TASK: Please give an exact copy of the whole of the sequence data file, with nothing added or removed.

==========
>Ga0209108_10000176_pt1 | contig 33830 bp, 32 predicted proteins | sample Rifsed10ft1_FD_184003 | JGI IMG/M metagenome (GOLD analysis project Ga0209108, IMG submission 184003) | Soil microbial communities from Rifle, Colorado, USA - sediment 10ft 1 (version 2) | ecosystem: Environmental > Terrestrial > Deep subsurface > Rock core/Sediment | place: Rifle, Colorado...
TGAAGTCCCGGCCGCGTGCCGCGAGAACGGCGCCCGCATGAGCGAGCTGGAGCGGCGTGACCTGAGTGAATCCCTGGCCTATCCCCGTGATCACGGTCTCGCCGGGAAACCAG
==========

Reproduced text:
>Ga0209108_10000176_pt1 | contig 33830 bp, 32 predicted proteins | sample Rifsed10ft1_FD_184003 | JGI IMG/M metagenome (GOLD analysis project Ga0209108, IMG submission 184003) | Soil microbial communities from Rifle, Colorado, USA - sediment 10ft 1 (version 2) | ecosystem: Environmental > Terrestrial > Deep subsurface > Rock core/Sediment | place: Rifle, Colorado...
TGAAGTCCCGGCCGCGTGCCGCGAGAACGGCGCCCGCATGAGCGAGCTGGAGCGGCGTGACCTGAGTGAATCCCTGGCCTATCCCCGTGATCACGGTCTCGCCGGGAAACCAG